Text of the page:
Sending errant children to South Africa to be reformed

Remandees at Nakuru Juvenile Remand Home, November 22, 2022. [Kipsang Joseph, Standard]

The question whether to spare the rod and spoil the child has long bothered policy-makers. And in circumstances where the children defied authority necessitating their locking up in formal institutions, the jailers agonised how to reform the delinquents.

In a bid to reform children, the government carried out an experiment where children who had been convicted and legally held in approved schools were given some half time, away from their “prisons” as an incentive.

One such experiment carried out in 1950 by the prisons department saw some of the juveniles released for a short period to go and serve their sentence at home.

“The results which have been shown by this experiment have been so satisfactory that it is considered desirable to enable it to be done on a more regularised basis. The benefit has not only been for the juvenile but to the discipline and the morale of the institution itself,” the Attorney General, J.B Hobson enthused.

Hobson was so inspired by these results that he even proposed that white children who broke the law could even be sent to serve their country in South Africa because there was no institution in Kenya at the time where such calibre of law breakers fitted.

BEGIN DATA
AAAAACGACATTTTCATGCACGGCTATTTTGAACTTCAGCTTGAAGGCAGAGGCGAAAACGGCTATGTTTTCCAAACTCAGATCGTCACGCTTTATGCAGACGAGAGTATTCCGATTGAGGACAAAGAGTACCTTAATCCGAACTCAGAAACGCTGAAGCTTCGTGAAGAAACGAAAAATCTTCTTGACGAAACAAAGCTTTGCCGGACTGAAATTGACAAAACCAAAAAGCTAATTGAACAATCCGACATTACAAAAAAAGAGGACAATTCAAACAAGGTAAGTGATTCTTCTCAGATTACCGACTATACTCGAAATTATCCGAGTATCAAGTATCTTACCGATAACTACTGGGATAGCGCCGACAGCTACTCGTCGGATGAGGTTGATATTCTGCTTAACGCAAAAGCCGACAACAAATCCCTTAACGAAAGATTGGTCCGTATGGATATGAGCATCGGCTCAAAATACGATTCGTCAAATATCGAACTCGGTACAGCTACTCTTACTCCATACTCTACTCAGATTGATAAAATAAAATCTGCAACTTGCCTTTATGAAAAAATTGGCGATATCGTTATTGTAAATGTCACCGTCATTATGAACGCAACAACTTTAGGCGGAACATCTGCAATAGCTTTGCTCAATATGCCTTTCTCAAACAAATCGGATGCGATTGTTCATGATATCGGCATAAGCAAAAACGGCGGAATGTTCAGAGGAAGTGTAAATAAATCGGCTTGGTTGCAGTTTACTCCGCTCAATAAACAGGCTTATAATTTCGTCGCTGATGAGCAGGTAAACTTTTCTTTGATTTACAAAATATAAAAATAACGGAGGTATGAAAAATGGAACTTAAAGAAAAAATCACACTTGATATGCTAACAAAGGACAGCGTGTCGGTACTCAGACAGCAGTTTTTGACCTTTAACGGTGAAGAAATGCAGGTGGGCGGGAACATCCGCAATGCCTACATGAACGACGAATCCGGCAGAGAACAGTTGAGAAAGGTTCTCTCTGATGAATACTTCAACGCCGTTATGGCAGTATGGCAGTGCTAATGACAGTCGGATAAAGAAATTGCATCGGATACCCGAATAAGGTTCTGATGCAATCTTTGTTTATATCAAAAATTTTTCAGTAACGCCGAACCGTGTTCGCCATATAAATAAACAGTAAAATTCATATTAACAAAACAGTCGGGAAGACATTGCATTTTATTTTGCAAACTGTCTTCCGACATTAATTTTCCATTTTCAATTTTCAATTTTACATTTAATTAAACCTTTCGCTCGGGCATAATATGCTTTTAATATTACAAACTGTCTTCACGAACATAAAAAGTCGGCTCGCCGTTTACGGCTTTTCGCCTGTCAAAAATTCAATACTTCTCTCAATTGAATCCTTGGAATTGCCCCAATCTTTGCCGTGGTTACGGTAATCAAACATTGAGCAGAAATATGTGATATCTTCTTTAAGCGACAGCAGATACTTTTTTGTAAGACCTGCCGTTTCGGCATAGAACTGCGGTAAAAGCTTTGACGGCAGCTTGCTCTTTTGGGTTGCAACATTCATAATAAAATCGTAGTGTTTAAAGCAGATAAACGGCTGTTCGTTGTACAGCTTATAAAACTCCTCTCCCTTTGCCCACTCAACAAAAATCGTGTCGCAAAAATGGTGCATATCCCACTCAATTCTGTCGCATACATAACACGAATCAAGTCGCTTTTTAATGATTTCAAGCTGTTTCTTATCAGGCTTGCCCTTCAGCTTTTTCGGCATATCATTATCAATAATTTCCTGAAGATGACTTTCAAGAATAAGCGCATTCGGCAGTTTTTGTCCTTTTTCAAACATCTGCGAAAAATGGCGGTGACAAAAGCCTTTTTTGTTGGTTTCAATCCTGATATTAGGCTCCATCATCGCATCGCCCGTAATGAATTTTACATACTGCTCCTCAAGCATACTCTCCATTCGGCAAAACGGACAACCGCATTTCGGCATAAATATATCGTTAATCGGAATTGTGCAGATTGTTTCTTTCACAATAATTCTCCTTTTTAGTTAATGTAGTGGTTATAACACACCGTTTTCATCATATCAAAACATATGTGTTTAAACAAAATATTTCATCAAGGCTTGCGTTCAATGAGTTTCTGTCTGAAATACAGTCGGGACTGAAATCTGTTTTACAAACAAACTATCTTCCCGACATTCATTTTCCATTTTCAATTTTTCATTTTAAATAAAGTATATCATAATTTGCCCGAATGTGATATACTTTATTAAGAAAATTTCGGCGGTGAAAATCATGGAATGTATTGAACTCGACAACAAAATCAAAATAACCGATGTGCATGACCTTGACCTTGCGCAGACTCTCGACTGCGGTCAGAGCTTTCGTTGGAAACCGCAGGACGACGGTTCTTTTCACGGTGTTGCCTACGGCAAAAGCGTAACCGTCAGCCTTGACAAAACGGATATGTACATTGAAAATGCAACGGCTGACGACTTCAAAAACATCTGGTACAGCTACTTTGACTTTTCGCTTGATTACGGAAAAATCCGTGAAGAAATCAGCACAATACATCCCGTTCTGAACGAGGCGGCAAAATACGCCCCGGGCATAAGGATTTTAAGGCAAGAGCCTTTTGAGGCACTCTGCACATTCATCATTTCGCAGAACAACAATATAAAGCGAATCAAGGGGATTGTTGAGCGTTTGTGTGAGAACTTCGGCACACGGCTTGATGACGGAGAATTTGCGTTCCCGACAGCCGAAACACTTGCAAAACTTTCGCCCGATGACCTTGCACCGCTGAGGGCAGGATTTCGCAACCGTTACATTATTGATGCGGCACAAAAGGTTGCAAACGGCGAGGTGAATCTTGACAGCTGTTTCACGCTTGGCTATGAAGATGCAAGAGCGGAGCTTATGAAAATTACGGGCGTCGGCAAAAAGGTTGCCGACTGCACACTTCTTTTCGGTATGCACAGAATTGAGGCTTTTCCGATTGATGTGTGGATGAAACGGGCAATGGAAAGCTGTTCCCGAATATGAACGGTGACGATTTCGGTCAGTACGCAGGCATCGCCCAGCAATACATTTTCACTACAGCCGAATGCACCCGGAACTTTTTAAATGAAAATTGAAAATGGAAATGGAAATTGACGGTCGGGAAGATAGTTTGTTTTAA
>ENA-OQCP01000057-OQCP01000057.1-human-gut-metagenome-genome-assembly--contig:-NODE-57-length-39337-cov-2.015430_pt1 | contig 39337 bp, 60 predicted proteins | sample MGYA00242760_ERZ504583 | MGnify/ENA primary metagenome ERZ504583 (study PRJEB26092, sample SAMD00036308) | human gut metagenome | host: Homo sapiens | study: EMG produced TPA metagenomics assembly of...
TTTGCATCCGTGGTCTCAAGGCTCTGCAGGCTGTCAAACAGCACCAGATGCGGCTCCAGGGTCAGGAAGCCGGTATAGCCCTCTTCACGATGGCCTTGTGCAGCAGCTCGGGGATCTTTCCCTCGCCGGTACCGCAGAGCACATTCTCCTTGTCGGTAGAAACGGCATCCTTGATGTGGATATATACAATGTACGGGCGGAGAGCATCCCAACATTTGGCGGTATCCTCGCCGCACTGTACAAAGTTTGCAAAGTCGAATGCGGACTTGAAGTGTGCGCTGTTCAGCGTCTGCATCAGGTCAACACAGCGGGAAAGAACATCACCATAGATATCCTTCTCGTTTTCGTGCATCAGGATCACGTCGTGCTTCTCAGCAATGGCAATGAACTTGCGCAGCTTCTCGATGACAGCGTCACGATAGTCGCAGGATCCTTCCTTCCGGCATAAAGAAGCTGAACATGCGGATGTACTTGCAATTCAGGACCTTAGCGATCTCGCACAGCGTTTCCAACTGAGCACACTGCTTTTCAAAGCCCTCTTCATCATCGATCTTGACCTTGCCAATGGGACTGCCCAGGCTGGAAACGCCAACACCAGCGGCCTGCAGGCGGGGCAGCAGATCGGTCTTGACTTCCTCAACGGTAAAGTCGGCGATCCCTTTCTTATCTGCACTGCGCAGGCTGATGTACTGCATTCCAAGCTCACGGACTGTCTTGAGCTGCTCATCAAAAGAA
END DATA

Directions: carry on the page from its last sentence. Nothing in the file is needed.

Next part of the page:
"I regret to say that none of the approved schools has any facilities for the reception of and treatment of European juvenile delinquents,” the Solicitor General argued.

At the time there was a case which was going on in Mombasa where a 16-year-old boy was being tried and there was fear that in the event he was found guilty and sentenced there would be no suitable institution to hold him.  

He hoped that the law could be changed to suit a similar one operational in South Africa.

The  colonial government’s plan at the time was to ensure that juveniles found guilty in Kenya could be transported to South Africa where they could serve their time and later brought back home once they were reformed.

The chief government legal advisor however found himself in trouble with some leaders who observed that by commenting on the fate of a person who whose case had not been concluded amounted to contempt of court.

Other forms of evacuation of juveniles have since be experimented by the government. There have been stories of street children being flushed out of Nairobi to far flung towns with lofty promises of education and paramilitary training all in vain.